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CATCH - Catheter Infections in Children

2014-08-27 03:17:24 | BioPortfolio

Summary

Most children admitted to paediatric intensive care units (PICU) need to have medicines given to them into their veins using a narrow tube, so they do not need repeated injections. This tube is called a central venous catheter. Occasionally these catheters can cause infections in the blood and sometimes the tubes can get blocked by small blood clots.

Some intensive care units already use antibiotic or heparin coated catheters, but there is no proof that these are better than the standard ones at preventing infections. Most of the PICU's in this country use standard lines. The only way to find out for certain is to compare children who are given antibiotic or heparin coated catheters with those who are given standard ones in a clinical trial. Because we do not know which type of catheter is best, the type of catheter each child receives in the study will be decided randomly by chance.

Each child in the trial will have the same chance of getting any of these three catheters:

- Standard central venous catheter (not coated).

- Heparin coated central venous catheter. Heparin is a medicine that can stop blood from clotting and might stop the tubes being blocked and infections in the blood.

- Antibiotic coated central venous catheter. Antibiotics can be used to kill bacteria which cause the infections.

The aim of this study is to see how the three types of catheters compare in reducing the amount of blood infections in children. We will also look at the costs involved. We hope to recruit 1200 children in the UK over 2 years. We hope that the information we get from this study will guide policy about purchasing impregnated Central Venous Catheters across the NHS and thereby improve treatment for children in the future.

Study Design

Allocation: Randomized, Intervention Model: Single Group Assignment, Masking: Open Label, Primary Purpose: Prevention

Conditions

Catheter-Related Infections

Intervention

Standard polyurethane Central Venous Catheter, Antibiotic impregnated polyurethane CVC (minocycline and rifampicin), Heparin bonded polyurethane CVC

Location

Institute of Child Health
London
United Kingdom
WC1N 1EH

Status

Not yet recruiting

Source

Institute of Child Health

Results (where available)

View Results

Links

Published on BioPortfolio: 2014-08-27T03:17:24-0400

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PubMed Articles [11446 Associated PubMed Articles listed on BioPortfolio]

Association of Proteinuria with Central Venous Catheter Use at Initial Hemodialysis.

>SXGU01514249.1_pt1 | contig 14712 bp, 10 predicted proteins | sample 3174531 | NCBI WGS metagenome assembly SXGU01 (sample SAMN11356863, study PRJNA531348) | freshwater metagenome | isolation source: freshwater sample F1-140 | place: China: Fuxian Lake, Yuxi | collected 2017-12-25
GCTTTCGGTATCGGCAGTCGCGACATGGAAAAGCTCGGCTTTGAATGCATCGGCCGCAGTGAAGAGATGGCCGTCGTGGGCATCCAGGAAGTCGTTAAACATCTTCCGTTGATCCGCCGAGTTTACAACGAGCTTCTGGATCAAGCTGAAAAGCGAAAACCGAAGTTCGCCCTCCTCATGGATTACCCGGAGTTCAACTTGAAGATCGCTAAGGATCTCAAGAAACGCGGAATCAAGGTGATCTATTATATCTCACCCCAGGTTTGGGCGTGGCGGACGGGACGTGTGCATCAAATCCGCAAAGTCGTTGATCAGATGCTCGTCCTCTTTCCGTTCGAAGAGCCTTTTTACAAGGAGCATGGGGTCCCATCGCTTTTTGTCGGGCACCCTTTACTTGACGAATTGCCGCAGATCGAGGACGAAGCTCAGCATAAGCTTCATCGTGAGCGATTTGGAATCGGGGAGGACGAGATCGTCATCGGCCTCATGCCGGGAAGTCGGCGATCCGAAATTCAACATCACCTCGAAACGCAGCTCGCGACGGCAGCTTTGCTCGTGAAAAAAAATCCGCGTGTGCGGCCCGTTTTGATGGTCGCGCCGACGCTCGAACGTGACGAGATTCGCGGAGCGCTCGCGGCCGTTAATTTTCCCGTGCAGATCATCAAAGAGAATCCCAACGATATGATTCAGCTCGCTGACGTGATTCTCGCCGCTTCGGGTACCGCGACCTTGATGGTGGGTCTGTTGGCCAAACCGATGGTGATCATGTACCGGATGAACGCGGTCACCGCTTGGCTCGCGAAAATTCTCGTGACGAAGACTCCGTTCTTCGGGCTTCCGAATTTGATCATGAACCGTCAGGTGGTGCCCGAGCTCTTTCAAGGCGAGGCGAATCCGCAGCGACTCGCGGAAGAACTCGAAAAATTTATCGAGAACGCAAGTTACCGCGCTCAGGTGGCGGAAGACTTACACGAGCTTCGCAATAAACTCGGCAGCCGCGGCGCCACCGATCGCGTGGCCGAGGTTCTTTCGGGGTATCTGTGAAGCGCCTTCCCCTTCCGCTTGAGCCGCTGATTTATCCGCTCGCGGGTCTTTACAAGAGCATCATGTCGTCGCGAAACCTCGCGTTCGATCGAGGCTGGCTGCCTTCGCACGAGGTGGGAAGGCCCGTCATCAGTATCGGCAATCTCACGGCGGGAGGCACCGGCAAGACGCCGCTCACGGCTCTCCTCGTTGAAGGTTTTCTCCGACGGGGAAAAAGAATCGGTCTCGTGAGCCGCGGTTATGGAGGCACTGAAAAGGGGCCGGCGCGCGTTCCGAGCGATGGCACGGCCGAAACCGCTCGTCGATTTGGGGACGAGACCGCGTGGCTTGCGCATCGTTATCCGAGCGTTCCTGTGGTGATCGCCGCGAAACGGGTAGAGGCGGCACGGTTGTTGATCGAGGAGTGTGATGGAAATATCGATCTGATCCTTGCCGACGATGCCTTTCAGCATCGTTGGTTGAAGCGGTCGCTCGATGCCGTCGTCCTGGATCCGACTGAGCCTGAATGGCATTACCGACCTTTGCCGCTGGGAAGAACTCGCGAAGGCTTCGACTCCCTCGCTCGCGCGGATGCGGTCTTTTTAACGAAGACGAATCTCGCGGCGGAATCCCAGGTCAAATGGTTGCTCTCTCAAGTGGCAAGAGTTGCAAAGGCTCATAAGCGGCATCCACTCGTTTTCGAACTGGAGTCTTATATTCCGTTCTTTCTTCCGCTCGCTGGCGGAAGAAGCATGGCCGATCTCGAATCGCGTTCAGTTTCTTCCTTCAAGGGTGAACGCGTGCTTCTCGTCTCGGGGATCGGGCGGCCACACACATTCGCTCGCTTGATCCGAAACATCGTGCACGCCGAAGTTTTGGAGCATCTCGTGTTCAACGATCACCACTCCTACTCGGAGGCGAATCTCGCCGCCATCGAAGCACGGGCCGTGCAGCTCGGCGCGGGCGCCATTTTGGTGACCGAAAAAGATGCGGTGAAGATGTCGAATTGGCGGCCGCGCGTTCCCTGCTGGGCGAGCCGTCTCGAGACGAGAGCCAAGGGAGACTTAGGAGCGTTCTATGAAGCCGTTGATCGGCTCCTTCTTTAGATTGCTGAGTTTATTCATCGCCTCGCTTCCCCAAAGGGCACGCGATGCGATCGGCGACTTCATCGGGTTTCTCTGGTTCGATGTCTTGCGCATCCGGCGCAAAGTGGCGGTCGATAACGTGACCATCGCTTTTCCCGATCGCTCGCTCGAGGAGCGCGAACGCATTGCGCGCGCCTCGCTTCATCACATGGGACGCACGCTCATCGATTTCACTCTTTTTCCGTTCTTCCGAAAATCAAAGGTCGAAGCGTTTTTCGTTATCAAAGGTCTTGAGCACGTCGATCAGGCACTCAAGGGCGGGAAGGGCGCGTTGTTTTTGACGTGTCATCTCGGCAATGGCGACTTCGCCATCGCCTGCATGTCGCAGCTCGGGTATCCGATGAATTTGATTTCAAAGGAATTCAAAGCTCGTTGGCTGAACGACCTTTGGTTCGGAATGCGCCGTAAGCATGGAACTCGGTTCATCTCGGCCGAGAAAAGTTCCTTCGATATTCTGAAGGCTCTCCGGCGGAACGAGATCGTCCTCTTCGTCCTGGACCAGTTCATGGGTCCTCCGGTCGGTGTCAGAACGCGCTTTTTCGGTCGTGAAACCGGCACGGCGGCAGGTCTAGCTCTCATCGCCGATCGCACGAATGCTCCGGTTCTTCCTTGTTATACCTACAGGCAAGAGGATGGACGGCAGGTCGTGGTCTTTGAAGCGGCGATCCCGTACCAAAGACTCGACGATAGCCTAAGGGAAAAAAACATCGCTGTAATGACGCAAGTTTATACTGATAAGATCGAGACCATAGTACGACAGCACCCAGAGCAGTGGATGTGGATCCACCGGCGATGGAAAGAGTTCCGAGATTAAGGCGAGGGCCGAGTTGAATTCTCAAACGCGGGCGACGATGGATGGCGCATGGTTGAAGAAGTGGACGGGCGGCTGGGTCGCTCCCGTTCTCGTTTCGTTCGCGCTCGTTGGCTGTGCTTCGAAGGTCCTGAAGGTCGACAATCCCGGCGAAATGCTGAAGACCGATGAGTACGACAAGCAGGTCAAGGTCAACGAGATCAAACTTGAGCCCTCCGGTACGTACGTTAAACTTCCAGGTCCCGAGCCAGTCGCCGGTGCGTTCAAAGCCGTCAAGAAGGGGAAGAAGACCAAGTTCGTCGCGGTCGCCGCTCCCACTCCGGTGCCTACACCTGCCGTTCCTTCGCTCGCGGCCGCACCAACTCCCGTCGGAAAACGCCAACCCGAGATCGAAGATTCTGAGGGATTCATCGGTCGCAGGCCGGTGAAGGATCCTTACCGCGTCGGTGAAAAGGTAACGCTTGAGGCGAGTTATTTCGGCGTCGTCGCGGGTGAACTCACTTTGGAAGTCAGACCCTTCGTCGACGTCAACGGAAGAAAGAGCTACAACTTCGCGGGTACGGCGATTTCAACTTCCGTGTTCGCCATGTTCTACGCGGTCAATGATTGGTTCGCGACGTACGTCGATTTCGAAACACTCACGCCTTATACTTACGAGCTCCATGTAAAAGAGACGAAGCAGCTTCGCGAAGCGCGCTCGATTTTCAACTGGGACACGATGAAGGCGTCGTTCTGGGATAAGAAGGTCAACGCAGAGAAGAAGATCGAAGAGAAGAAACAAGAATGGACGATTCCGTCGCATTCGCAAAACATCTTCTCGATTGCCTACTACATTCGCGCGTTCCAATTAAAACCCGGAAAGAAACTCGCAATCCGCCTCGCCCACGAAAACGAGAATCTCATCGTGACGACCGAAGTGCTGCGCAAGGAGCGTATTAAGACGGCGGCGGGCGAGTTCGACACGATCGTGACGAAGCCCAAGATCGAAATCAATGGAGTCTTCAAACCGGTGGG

Central venous catheter (CVC) use is associated with increased mortality and complications in hemodialysis recipients. Although prevalent CVC use has decreased, incident use remains high.

Ultrasound-Guided Peripheral Intravenous Catheters to Reduce Central Venous Catheter Use on the Inpatient Medical Ward.

The traditional technique of placing a peripheral intravenous (IV) catheter is successful in most cases on inpatient wards. However, when the traditional method fails, a central venous catheter may be...

Study protocol for a multicentre, randomised, controlled trial to assess the effectiveness of antimicrobial central venous catheters versus ordinary central venous catheters at reducing catheter related infections in critically ill Chinese patients.

Catheter use is associated with many complications and is an iatrogenic source of morbidity and mortality in intensive care units (ICU). The catheter being studied (Certofix Protect) was developed to ...

Haemodialysis catheter related central venous thrombosis; Clinical approach to evaluation and management.

Central venous catheter use is common among patients undergoing haemodialysis. Catheter related vascular thrombosis is a frequent complication, which results in catheter dysfunction. This may eliminat...

Risk of Venous Thromboembolism Following Peripherally Inserted Central Catheter Exchange: an Analysis of 23,000 Hospitalized Patients.

Catheter exchange over a guidewire is frequently performed for malfunctioning peripherally inserted central catheters (PICCs). Whether such exchanges are associated with venous thromboembolism is not ...

Medical and Biotech [MESH] Definitions

Placement of an intravenous catheter in the subclavian, jugular, or other central vein for central venous pressure determination, chemotherapy, hemodialysis, or hyperalimentation.

Skin irritant and allergen used in the manufacture of polyurethane foams and other elastomers.

A soft, loose-fitting polyurethane sheath, closed at one end, with flexible rings at both ends. The device is inserted into the vagina by compressing the inner ring and pushing it in. Properly positioned, the ring at the closed end covers the cervix, and the sheath lines the walls of the vagina. The outer ring remains outside the vagina, covering the labia. (Med Lett Drugs Ther 1993 Dec 24;35(12):123)

The blood pressure in the central large VEINS of the body. It is distinguished from peripheral venous pressure which occurs in an extremity.

Impaired venous blood flow or venous return (venous stasis), usually caused by inadequate venous valves. Venous insufficiency often occurs in the legs, and is associated with EDEMA and sometimes with VENOUS STASIS ULCERS at the ankle.

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